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# Cube Vertex Numbering

If you do any sort of graphics, physics, or 3D programming in general then at some point you are going to be working with cubes, and at some point you are going to need to assign a number to each vertex in those cubes. Usually this is because you need to store them in an array, or maybe you are labelling the children of an octree, but often you just need some consistent way of identifying vertices.

For whatever reason, a surprisingly common way of numbering vertices is like this, with the bottom vertices numbered in counter-clockwise order followed by the top vertices in counter-clockwise order (warning, incoming ASCII art):

        7-------6
/|      /|
4-+-----5 |
| |     | |   y
| 3-----+-2   | z
|/      |/    |/
0-------1     +--x


Depending on what you are doing, there’s generally only a few applications of the numbering system:

• Converting a number to a coordinate.
• Converting a coordinate to a number.

Unfortunately, this common numbering scheme makes none of these tasks easy, and you have no choice but to produce tables of coordinates and adjacency lists for each vertex number. This is tedious, error-prone, and completely unnecessary.

Here is a better scheme:

        3-------7
/|      /|
2-+-----6 |
| |     | |   y
| 1-----+-5   | z
|/      |/    |/
0-------4     +--x


This numbering uses the Lexicographic Ordering of the vertices, with 0 being the lexicographically first vertex, and 7 being the last.

Number
(decimal)
Number
(binary)
Coordinate
00000, 0, 0
10010, 0, 1
20100, 1, 0
30110, 1, 1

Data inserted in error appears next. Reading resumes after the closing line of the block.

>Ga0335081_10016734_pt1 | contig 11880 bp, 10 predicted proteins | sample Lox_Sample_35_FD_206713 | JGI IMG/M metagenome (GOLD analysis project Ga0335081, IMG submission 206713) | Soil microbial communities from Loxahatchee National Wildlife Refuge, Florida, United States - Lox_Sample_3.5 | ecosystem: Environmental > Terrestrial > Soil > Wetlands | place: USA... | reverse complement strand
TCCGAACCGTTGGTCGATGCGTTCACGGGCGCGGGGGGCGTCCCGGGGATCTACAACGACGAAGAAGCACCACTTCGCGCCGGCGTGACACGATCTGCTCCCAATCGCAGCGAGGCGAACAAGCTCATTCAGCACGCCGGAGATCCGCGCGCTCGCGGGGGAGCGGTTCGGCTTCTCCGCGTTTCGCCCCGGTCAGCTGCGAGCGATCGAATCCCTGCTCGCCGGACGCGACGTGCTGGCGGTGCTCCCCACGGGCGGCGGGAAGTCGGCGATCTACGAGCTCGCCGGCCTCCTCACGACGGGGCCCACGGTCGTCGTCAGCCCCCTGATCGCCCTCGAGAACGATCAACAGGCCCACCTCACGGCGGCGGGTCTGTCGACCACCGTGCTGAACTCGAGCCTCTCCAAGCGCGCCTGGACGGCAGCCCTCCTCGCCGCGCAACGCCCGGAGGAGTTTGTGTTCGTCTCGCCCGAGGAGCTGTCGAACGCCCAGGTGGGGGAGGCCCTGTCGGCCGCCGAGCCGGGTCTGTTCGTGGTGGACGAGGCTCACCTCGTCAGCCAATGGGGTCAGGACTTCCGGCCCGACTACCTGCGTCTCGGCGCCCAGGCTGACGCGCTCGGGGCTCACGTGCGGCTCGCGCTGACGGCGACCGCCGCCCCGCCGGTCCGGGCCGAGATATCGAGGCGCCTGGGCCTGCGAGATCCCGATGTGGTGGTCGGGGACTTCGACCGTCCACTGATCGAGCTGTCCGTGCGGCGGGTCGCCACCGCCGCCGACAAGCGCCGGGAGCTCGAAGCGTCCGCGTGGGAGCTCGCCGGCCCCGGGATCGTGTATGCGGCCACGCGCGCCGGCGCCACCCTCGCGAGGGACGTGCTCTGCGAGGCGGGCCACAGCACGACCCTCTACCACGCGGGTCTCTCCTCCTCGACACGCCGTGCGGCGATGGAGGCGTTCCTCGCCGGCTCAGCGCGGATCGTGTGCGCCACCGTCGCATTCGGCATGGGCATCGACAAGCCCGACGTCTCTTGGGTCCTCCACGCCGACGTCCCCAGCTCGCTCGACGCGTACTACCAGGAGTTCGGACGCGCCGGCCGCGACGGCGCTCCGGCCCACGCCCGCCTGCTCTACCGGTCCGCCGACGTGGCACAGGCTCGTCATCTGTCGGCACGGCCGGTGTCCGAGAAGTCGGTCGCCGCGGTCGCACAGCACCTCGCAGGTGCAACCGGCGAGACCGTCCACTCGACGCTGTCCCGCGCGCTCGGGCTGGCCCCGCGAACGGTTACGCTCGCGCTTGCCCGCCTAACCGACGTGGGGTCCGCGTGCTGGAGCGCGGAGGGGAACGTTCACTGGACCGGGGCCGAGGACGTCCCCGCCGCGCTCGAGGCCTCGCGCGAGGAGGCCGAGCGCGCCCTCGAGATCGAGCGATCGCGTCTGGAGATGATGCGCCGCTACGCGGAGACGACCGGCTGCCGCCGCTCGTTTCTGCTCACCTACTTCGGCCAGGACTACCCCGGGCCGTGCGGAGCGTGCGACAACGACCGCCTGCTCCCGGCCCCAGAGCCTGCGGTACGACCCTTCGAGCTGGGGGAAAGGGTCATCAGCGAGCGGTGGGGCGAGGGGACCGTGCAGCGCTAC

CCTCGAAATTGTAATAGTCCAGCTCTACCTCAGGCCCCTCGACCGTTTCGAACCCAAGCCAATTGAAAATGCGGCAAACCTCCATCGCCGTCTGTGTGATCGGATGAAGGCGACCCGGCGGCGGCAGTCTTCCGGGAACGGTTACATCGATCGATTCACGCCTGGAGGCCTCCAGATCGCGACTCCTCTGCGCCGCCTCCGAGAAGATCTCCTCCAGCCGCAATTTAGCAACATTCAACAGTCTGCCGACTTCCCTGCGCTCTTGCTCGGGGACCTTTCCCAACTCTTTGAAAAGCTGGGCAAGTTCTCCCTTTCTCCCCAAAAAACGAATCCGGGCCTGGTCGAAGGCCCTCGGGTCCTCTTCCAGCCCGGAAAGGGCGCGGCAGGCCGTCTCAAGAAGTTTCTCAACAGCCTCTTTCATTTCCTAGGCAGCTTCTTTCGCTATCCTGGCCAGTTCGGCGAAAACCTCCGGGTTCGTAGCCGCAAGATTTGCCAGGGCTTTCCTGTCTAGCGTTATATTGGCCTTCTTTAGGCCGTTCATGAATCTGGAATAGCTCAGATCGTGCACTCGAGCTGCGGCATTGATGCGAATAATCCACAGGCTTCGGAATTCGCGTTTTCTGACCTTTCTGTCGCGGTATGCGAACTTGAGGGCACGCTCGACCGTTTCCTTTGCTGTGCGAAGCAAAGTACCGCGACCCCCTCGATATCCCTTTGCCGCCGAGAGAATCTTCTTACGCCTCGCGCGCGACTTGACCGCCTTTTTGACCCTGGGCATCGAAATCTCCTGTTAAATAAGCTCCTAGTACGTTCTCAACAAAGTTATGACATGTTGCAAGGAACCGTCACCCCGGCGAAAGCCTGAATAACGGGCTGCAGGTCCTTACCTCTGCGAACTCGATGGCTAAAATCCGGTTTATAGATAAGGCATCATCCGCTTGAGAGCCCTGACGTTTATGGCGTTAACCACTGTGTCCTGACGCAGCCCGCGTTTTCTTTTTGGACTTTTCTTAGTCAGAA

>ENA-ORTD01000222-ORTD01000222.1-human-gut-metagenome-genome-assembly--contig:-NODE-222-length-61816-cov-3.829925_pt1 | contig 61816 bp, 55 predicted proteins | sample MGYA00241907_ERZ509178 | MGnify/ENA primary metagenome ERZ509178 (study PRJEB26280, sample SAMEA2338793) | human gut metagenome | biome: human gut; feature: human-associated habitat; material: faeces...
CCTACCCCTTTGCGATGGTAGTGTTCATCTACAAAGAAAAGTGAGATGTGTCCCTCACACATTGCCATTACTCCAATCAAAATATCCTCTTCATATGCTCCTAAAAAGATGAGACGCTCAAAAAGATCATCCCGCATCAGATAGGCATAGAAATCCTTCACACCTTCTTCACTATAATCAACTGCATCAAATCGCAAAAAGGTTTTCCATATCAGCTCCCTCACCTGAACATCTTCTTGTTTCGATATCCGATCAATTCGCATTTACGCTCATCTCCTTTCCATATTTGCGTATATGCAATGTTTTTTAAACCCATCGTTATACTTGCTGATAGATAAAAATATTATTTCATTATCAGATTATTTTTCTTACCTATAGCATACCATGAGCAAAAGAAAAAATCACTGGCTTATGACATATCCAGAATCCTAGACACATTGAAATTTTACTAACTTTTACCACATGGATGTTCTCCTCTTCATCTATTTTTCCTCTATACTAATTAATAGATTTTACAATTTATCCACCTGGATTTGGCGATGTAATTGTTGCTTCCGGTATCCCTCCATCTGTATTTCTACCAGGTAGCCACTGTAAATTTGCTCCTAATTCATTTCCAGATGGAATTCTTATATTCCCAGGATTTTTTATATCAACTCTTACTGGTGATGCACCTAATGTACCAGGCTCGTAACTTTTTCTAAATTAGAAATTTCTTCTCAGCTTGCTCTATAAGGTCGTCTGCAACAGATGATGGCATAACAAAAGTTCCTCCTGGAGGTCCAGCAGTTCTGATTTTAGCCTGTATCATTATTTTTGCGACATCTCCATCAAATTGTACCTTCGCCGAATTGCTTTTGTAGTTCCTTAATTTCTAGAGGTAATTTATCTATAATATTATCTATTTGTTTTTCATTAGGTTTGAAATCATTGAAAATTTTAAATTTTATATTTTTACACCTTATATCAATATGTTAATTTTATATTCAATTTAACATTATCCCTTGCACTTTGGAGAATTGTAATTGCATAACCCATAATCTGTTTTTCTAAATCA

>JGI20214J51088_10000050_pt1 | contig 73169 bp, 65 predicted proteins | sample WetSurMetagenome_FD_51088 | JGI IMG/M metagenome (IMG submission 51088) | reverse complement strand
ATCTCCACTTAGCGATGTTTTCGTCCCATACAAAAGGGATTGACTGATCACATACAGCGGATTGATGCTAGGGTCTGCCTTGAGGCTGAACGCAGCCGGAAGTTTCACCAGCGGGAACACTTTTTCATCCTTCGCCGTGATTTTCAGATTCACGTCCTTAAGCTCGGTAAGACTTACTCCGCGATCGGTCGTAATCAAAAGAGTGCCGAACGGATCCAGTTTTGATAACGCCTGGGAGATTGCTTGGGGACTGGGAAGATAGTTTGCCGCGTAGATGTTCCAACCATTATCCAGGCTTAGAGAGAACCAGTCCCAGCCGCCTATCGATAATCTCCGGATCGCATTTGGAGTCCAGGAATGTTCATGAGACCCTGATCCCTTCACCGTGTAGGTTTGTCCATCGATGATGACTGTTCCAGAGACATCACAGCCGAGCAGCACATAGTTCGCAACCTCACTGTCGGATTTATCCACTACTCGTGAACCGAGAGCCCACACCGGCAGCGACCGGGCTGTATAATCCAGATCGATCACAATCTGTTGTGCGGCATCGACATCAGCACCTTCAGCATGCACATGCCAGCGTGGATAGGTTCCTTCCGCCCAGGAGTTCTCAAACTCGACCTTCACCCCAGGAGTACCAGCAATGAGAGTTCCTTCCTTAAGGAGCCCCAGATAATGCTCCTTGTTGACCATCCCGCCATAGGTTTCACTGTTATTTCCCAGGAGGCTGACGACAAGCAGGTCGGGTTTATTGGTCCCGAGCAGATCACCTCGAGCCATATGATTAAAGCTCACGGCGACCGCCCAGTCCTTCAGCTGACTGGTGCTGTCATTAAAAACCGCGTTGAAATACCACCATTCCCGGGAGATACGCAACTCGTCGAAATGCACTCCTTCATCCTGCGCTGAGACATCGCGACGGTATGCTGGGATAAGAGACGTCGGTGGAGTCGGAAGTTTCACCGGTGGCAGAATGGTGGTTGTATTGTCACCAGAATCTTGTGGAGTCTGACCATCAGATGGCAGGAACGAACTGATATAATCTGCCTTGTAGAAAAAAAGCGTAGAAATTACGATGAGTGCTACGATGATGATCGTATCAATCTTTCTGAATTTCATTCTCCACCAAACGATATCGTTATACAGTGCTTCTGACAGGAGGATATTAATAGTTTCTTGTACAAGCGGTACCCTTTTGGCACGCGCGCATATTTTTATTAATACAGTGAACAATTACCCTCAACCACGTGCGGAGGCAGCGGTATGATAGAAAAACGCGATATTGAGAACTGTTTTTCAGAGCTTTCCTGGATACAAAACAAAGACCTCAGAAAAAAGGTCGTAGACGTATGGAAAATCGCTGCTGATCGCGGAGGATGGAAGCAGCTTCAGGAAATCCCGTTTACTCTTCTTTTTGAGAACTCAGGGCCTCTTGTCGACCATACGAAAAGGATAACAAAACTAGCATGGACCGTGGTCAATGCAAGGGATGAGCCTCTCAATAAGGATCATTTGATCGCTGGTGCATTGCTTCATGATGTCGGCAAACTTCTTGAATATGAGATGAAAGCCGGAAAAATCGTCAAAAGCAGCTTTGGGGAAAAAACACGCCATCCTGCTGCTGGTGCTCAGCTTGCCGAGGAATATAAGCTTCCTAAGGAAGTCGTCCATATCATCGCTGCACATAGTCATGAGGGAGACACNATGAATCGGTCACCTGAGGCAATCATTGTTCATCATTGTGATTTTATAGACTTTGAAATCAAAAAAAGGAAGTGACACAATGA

41001, 0, 0
51011, 0, 1
61101, 1, 0
71111, 1, 1

I’ve included the binary representation of the vertex number in table above, because it illuminates the key property of this scheme: the coordinate of a vertex is equal to the binary representation its vertex number.

\begin{aligned} coordinate(n) &= ((n \gg 2) \mathrel{\&} 1, (n \gg 1) \mathrel{\&} 1, (n \gg 0) \mathrel{\&} 1) \\ number(x, y, z) &= (x \ll 2) \mathrel{|} (y \ll 1) \mathrel{|} (z \ll 0) \end{aligned}

(Of course, the zero shifts are unnecessary, but I’ve added them to highlight the symmetry.)

This numbering scheme also makes adjacent vertex enumeration easy. As an adjacent vertex is just a vertex that differs along one axis, we just need to flip each bit using XOR to get the adjacent vertices:

\begin{aligned} adj_x(n) &= n \oplus 100_2 \\ adj_y(n) &= n \oplus 010_2 \\ adj_z(n) &= n \oplus 001_2 \end{aligned}

It should be clear that this numbering scheme trivially extends into higher dimension hypercubes by simply using more bits in the representation, and extending the formulae in obvious ways.

So there you have it. Whenever you are looking to number things and aren’t sure what order to use, start with lexicographic. It usually has nice encoding and enumeration properties, and if not then it is probably no worse than any other ordering.